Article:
We Choose to Hand Her Back to God

Posted on: January 06, 2015 Written by
We Choose to Hand Her Back to God
Photography by: KatarinaGondova from iStock          

Our daughter moved to the other side of the world this past month. She is 27 years old. She is single. She is now living in a Third-World country doing Muslim ministry and fulfilling a very large dream that she has had for many years: bringing Jesus to an unreached people group.

As parents, my husband and I have often been asked, “How can you let her go? How can you stand to see your daughter in those conditions? How can you send her off knowing the dangers of the culture in which she will be living—and how can you let her go ALONE?”

Recently, when SEND International staff talked to my husband about the process of “letting go,” he responded, “Who would do differently if she is in God’s will? I prayed that at least one (of my kids) would go into cross-cultural work. We serve an awesome God. I wouldn’t dare be out of His will.”

So…how DO you let go? How do you watch one whom you have loved, nurtured, and spent so many years protecting, walk into a powder-keg of a world knowing that even the name of Jesus on her lips is enough to put her in harm’s way?

You don’t.

It is not about letting go. It is about handing back. If it was about letting go, I doubt if there is a parent on earth that could do it. However, when it is about handing back, then it is about putting the hand of your beloved child into the hand of your beloved Father. That is not letting go. That is holding on TIGHT. Holding on to faith. Holding on to truth. Holding on to the knowledge that God is more capable of loving her and caring for her than you could ever hope to be. Holding on to the hope that there will be others in heaven someday because you were willing to hand back one of your most precious treasures.

When our daughter graduated from college with an INTERNATIONAL Ministries degree, we knew that she would not be staying home. We were not prepared, though, for her to be offered a position in Cairo, Egypt, right out of school. While my husband saw the advantages of the job offer, this mother could only see the “what-ifs” of sending a young, single, American woman to, of all places, a Middle Eastern culture.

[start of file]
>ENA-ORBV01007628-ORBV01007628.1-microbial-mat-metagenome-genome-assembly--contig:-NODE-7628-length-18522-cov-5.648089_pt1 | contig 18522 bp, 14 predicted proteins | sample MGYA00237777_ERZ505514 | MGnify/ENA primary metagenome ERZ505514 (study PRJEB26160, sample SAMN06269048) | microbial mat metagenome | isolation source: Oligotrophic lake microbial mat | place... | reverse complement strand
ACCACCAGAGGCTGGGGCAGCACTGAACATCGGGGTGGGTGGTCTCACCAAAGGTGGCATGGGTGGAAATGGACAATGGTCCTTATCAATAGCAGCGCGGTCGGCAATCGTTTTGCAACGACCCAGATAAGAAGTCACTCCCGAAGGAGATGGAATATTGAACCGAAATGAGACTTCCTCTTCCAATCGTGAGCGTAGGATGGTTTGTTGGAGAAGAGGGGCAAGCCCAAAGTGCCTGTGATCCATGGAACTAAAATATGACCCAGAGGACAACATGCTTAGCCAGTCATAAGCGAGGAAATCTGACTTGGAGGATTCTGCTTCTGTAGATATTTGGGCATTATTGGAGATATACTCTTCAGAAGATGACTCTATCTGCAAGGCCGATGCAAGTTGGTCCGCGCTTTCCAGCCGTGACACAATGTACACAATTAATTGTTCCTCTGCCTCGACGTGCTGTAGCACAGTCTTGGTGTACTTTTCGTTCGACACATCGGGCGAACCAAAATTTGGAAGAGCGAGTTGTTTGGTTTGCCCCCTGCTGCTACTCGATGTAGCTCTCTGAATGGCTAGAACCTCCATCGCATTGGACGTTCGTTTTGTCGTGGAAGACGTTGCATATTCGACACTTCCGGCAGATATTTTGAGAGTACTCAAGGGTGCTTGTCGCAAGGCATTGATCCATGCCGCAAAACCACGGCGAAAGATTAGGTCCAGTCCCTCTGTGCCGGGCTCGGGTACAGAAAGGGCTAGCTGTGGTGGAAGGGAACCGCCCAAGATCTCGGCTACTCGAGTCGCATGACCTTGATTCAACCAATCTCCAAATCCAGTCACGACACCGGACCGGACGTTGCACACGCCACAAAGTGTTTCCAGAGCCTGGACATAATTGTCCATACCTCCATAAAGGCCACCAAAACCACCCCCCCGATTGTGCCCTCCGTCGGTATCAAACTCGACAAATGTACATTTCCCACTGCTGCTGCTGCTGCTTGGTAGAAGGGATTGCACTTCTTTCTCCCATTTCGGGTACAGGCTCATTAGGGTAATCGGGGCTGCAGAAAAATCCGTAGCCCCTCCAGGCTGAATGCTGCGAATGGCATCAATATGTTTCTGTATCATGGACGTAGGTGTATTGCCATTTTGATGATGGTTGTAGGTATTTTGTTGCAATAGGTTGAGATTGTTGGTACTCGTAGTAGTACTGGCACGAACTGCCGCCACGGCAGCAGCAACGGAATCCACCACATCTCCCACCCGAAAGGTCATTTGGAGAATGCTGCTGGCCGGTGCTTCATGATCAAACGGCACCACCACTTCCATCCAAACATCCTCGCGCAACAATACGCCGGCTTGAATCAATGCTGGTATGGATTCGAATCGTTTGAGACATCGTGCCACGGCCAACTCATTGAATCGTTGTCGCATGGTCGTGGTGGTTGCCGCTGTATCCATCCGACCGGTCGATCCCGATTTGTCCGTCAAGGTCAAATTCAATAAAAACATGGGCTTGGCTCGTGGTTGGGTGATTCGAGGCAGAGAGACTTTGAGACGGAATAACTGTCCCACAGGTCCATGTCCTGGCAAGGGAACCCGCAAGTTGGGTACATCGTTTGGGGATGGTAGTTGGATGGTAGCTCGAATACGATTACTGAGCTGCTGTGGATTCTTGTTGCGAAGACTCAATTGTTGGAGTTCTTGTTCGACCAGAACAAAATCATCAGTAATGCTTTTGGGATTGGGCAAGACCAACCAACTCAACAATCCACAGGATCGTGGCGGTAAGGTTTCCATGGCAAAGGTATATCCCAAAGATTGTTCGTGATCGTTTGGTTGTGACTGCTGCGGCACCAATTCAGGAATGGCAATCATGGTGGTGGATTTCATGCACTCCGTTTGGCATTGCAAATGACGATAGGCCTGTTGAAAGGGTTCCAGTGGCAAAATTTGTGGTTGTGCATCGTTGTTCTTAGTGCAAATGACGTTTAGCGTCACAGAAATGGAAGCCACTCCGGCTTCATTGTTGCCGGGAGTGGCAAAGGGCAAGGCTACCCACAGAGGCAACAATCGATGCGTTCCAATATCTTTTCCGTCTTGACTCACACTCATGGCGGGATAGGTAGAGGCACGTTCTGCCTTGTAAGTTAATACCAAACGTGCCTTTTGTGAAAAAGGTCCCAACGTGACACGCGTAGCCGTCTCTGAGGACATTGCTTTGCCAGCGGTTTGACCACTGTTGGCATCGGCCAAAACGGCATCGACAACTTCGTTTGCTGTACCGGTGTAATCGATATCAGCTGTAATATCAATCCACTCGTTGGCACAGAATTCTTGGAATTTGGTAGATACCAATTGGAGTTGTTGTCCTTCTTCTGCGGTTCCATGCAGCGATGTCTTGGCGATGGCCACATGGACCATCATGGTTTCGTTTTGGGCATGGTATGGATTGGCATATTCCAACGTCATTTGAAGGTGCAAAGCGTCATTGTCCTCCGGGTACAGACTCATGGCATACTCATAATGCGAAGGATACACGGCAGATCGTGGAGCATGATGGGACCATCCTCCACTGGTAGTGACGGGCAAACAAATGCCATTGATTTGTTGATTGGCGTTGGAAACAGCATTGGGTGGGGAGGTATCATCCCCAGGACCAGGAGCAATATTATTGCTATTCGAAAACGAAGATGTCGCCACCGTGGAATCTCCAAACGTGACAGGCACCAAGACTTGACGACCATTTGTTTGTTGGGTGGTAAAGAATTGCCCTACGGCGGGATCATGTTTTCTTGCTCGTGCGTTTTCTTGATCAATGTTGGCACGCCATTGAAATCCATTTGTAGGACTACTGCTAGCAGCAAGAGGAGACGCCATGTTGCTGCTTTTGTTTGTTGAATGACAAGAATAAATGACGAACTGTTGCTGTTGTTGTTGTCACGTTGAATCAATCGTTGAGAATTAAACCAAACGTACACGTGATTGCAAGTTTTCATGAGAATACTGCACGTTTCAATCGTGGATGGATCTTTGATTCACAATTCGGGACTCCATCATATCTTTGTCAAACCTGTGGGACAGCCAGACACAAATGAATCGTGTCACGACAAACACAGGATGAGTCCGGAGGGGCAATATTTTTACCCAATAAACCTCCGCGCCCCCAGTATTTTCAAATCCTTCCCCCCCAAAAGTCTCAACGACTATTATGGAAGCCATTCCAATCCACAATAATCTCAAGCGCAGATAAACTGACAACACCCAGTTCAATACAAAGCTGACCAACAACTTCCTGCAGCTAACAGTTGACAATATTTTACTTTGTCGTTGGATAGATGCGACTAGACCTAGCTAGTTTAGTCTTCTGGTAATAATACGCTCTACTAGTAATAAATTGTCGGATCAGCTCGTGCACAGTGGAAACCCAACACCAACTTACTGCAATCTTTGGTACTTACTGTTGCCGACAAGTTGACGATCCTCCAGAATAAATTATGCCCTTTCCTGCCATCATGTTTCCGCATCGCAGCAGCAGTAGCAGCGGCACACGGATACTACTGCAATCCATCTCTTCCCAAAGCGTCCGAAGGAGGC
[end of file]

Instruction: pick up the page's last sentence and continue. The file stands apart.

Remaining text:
I remember one night in particular that my husband and I took a walk to discuss the decision our 22-year-old daughter was facing. As he spoke in glowing terms about the “wonderful opportunity” that the Lord seemed to be offering her, I stopped in mid-stride, glared at him, and said, “Will you STOP pushing this at her?! It is HER decision to make. Why do you keep talking about it in such a glowing way?! I DON’T WANT HER TO GO THERE!”

My husband looked at me with tears in his eyes and said, “Believe me, I understand how you feel. But why would we want to stop God’s leading in her life? We have always prayed that He would use our children for the kingdom.” In that moment, and together, we chose to hand her back.

And she chose to go.

Our daughter was in Egypt during the 2011 revolution. We spoke to her on the phone as looting was going on in the streets below her. We heard the gunshots, and we experienced the racing hearts of parents who had no control. At the same time, we also prayed with her, quoted verses, and witnessed the strength, faith, and courage of this woman whom God was shaping into the one who left last month to serve Him long-term. God knew what He was doing. The only place that could prepare her for what she is doing now was Cairo. We have found that, while He was shaping her for her future, He was also lovingly shaping us. We filed that experience away in our “faith file” and we pull it out even now on the days that we struggle. Those days come—but He has proven faithful.

Recently I read an article by a secular columnist in which she described overseas cross-cultural work as “Christian narcissism.” She went on to say, “American Christians go on missions trips to disease-ridden cesspools because they are tired of fighting the culture war in the U.S., so they slink off to Third-World countries, away from American culture, to do good works.” This columnist does not know our daughter. If she did, she would know a committed follower of Jesus Christ with a passion for people and a desire to be obedient to her Savior. There is no slinking in our daughter’s posture. More accurately, she has resolutely set her face toward the kingdom.

This past week we talked to her on Skype in her new location. She had two fans blowing on her because it was so hot. She was telling us about her war with the cockroaches in her new home—but she was smiling, and she was content. And she was glowing as she recounted the story of two Muslim women who had just accepted Christ.